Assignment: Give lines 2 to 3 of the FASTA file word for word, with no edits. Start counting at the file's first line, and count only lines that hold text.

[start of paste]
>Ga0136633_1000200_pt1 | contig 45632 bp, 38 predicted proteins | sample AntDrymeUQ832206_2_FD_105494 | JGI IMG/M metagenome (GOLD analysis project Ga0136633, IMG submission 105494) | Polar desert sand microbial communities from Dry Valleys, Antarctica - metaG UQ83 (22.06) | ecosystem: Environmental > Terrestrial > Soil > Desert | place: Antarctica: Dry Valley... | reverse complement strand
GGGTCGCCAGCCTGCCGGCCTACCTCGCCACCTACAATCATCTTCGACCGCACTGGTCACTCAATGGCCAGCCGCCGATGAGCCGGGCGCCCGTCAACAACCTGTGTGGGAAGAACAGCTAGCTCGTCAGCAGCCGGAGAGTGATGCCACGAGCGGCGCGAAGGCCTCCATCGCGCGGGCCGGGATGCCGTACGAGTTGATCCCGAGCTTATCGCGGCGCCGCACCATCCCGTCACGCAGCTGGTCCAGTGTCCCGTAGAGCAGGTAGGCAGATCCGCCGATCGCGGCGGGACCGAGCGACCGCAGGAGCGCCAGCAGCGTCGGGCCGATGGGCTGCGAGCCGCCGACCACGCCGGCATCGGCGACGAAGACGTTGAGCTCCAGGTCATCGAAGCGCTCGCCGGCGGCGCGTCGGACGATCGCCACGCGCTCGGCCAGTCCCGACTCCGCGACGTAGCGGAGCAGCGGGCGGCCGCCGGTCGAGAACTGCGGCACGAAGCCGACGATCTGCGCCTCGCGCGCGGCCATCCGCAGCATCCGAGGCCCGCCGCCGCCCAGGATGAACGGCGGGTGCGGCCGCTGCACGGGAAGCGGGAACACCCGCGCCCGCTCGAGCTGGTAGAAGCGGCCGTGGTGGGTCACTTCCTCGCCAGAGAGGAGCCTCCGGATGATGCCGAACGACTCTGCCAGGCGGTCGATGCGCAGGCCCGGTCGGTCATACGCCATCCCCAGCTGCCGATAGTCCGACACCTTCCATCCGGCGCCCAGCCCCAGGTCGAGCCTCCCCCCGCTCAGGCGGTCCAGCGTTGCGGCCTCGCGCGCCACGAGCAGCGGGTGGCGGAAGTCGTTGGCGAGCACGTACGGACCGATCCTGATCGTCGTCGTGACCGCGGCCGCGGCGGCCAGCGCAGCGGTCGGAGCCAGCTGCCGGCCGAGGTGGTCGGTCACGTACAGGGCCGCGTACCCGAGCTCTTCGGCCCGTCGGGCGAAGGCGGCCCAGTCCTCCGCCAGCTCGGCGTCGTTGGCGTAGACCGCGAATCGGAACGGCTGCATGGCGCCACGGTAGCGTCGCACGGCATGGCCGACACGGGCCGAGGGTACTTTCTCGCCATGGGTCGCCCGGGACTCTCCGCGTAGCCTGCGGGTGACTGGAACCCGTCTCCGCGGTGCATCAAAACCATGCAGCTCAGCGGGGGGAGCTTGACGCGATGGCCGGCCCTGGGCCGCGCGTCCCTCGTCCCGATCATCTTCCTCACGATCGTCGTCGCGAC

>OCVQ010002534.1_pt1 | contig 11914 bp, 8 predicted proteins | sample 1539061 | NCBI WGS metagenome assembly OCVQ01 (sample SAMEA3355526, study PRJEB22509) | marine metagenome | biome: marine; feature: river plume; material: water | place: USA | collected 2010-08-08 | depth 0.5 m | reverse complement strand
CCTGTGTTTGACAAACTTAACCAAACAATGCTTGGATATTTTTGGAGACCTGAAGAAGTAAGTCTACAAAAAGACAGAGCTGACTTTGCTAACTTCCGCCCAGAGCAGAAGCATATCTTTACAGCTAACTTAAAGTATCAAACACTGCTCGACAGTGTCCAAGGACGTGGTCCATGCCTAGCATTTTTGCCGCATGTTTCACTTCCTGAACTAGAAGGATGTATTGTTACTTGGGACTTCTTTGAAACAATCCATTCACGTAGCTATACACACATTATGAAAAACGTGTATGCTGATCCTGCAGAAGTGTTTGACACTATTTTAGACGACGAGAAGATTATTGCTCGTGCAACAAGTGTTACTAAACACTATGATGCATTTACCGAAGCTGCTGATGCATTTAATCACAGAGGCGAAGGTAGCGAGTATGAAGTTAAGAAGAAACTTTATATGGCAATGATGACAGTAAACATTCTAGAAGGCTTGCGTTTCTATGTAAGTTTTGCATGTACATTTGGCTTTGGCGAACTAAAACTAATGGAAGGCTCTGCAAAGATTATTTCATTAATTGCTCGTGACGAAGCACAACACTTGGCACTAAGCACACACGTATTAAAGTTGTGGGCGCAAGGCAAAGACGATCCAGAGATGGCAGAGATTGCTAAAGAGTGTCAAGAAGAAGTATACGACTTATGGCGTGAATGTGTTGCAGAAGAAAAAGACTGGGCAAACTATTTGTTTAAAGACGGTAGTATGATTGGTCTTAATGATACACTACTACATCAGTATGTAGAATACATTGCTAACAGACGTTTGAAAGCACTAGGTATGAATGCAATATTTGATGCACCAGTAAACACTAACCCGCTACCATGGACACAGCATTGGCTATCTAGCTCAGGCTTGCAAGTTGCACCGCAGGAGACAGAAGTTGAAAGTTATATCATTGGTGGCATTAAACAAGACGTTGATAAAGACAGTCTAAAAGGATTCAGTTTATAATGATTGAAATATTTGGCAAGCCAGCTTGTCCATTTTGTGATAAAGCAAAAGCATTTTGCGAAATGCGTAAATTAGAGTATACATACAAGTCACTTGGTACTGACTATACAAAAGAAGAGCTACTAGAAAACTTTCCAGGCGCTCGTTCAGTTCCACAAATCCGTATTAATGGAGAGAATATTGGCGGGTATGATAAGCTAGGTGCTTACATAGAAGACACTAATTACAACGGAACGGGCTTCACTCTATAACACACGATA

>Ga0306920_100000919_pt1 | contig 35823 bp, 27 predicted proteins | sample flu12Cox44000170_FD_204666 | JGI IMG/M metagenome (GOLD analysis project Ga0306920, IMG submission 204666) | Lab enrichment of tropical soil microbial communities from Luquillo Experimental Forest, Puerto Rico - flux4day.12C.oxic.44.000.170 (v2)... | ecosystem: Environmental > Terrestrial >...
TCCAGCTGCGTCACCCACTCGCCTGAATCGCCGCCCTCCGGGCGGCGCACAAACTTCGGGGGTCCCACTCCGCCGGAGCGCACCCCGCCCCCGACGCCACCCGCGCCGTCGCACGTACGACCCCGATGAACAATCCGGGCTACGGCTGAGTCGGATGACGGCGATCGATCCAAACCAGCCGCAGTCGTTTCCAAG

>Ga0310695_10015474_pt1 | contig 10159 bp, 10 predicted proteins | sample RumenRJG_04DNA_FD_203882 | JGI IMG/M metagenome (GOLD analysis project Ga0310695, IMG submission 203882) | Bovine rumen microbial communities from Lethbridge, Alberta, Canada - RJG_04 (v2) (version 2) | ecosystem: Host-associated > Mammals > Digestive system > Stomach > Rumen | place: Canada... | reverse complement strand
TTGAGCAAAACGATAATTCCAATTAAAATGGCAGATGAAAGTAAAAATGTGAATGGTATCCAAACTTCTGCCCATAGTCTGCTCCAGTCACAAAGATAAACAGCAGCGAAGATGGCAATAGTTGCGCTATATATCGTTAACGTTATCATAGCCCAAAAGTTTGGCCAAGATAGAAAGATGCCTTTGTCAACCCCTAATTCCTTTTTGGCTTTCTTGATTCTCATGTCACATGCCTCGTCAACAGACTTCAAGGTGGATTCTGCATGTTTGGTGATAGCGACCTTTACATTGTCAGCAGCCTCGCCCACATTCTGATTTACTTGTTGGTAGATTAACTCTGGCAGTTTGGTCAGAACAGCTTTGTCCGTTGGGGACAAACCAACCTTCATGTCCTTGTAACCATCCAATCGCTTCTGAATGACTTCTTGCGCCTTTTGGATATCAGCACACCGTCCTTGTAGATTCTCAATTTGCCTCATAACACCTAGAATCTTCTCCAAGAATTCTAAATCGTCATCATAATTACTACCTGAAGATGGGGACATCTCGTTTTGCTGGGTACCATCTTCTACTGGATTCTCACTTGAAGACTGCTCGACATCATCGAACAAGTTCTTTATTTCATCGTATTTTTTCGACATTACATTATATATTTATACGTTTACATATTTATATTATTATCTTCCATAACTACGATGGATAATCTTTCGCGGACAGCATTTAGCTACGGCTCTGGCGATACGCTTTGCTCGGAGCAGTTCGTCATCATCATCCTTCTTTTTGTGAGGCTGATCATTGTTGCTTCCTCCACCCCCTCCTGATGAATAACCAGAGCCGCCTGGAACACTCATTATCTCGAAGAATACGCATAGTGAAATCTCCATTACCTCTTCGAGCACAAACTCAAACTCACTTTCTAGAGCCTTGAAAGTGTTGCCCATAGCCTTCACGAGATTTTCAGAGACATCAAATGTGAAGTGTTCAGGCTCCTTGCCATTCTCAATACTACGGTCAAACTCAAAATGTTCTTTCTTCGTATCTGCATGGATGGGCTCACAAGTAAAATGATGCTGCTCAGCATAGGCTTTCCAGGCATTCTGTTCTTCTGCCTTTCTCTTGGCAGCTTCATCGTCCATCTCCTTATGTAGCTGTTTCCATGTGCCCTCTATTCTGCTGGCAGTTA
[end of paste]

GGGTCGCCAGCCTGCCGGCCTACCTCGCCACCTACAATCATCTTCGACCGCACTGGTCACTCAATGGCCAGCCGCCGATGAGCCGGGCGCCCGTCAACAACCTGTGTGGGAAGAACAGCTAGCTCGTCAGCAGCCGGAGAGTGATGCCACGAGCGGCGCGAAGGCCTCCATCGCGCGGGCCGGGATGCCGTACGAGTTGATCCCGAGCTTATCGCGGCGCCGCACCATCCCGTCACGCAGCTGGTCCAGTGTCCCGTAGAGCAGGTAGGCAGATCCGCCGATCGCGGCGGGACCGAGCGACCGCAGGAGCGCCAGCAGCGTCGGGCCGATGGGCTGCGAGCCGCCGACCACGCCGGCATCGGCGACGAAGACGTTGAGCTCCAGGTCATCGAAGCGCTCGCCGGCGGCGCGTCGGACGATCGCCACGCGCTCGGCCAGTCCCGACTCCGCGACGTAGCGGAGCAGCGGGCGGCCGCCGGTCGAGAACTGCGGCACGAAGCCGACGATCTGCGCCTCGCGCGCGGCCATCCGCAGCATCCGAGGCCCGCCGCCGCCCAGGATGAACGGCGGGTGCGGCCGCTGCACGGGAAGCGGGAACACCCGCGCCCGCTCGAGCTGGTAGAAGCGGCCGTGGTGGGTCACTTCCTCGCCAGAGAGGAGCCTCCGGATGATGCCGAACGACTCTGCCAGGCGGTCGATGCGCAGGCCCGGTCGGTCATACGCCATCCCCAGCTGCCGATAGTCCGACACCTTCCATCCGGCGCCCAGCCCCAGGTCGAGCCTCCCCCCGCTCAGGCGGTCCAGCGTTGCGGCCTCGCGCGCCACGAGCAGCGGGTGGCGGAAGTCGTTGGCGAGCACGTACGGACCGATCCTGATCGTCGTCGTGACCGCGGCCGCGGCGGCCAGCGCAGCGGTCGGAGCCAGCTGCCGGCCGAGGTGGTCGGTCACGTACAGGGCCGCGTACCCGAGCTCTTCGGCCCGTCGGGCGAAGGCGGCCCAGTCCTCCGCCAGCTCGGCGTCGTTGGCGTAGACCGCGAATCGGAACGGCTGCATGGCGCCACGGTAGCGTCGCACGGCATGGCCGACACGGGCCGAGGGTACTTTCTCGCCATGGGTCGCCCGGGACTCTCCGCGTAGCCTGCGGGTGACTGGAACCCGTCTCCGCGGTGCATCAAAACCATGCAGCTCAGCGGGGGGAGCTTGACGCGATGGCCGGCCCTGGGCCGCGCGTCCCTCGTCCCGATCATCTTCCTCACGATCGTCGTCGCGAC

>OCVQ010002534.1_pt1 | contig 11914 bp, 8 predicted proteins | sample 1539061 | NCBI WGS metagenome assembly OCVQ01 (sample SAMEA3355526, study PRJEB22509) | marine metagenome | biome: marine; feature: river plume; material: water | place: USA | collected 2010-08-08 | depth 0.5 m | reverse complement strand